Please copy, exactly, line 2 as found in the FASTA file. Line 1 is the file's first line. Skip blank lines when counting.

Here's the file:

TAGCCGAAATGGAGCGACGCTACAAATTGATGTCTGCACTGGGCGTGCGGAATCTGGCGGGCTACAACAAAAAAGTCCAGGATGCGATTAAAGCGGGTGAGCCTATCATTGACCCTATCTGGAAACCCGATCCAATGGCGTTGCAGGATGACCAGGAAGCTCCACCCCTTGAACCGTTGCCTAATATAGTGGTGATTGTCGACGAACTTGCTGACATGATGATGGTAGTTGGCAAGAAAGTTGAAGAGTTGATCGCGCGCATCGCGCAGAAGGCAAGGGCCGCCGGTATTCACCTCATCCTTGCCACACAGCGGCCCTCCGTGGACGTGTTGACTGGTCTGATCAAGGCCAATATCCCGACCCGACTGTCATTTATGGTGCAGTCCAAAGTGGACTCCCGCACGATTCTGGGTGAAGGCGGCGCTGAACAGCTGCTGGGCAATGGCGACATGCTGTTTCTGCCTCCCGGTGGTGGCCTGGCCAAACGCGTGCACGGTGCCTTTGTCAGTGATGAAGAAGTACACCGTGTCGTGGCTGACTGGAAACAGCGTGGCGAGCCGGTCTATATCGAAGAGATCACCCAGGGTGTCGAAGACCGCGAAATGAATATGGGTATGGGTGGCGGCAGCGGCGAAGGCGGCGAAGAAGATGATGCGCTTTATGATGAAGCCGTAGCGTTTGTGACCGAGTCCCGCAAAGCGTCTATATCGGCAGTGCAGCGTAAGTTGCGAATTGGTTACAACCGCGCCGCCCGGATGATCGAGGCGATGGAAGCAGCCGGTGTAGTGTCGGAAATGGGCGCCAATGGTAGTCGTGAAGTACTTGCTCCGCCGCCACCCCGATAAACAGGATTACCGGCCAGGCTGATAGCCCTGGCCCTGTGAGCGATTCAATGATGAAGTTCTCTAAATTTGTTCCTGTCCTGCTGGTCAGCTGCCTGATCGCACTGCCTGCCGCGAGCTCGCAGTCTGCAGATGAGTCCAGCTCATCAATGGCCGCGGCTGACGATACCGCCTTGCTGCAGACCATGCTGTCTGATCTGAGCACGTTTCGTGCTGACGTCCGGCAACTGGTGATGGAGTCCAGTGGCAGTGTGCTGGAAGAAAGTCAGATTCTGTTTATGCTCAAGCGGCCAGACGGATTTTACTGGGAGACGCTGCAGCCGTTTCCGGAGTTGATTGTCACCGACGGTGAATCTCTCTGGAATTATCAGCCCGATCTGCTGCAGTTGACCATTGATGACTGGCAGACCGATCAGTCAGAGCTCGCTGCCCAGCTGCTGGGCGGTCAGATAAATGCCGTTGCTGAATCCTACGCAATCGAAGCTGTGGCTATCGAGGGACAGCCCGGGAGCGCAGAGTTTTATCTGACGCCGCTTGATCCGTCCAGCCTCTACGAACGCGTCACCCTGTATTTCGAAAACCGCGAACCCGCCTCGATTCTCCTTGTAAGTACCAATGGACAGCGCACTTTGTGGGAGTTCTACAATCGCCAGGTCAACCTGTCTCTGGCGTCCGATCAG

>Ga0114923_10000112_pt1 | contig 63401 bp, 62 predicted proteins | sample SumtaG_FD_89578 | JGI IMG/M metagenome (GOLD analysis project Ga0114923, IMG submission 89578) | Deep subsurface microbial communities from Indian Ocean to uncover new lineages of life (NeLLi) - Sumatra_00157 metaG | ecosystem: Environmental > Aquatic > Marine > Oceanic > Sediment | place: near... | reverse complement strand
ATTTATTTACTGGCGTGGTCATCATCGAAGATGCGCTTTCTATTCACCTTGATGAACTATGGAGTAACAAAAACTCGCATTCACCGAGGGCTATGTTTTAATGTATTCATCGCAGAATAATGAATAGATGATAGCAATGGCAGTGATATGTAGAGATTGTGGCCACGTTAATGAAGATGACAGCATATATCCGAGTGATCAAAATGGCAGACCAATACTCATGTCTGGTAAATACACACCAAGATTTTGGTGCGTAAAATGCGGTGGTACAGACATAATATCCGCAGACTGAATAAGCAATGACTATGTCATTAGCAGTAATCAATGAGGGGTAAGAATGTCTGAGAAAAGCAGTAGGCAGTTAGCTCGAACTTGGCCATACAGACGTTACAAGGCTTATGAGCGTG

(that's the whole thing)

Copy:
>Ga0114923_10000112_pt1 | contig 63401 bp, 62 predicted proteins | sample SumtaG_FD_89578 | JGI IMG/M metagenome (GOLD analysis project Ga0114923, IMG submission 89578) | Deep subsurface microbial communities from Indian Ocean to uncover new lineages of life (NeLLi) - Sumatra_00157 metaG | ecosystem: Environmental > Aquatic > Marine > Oceanic > Sediment | place: near... | reverse complement strand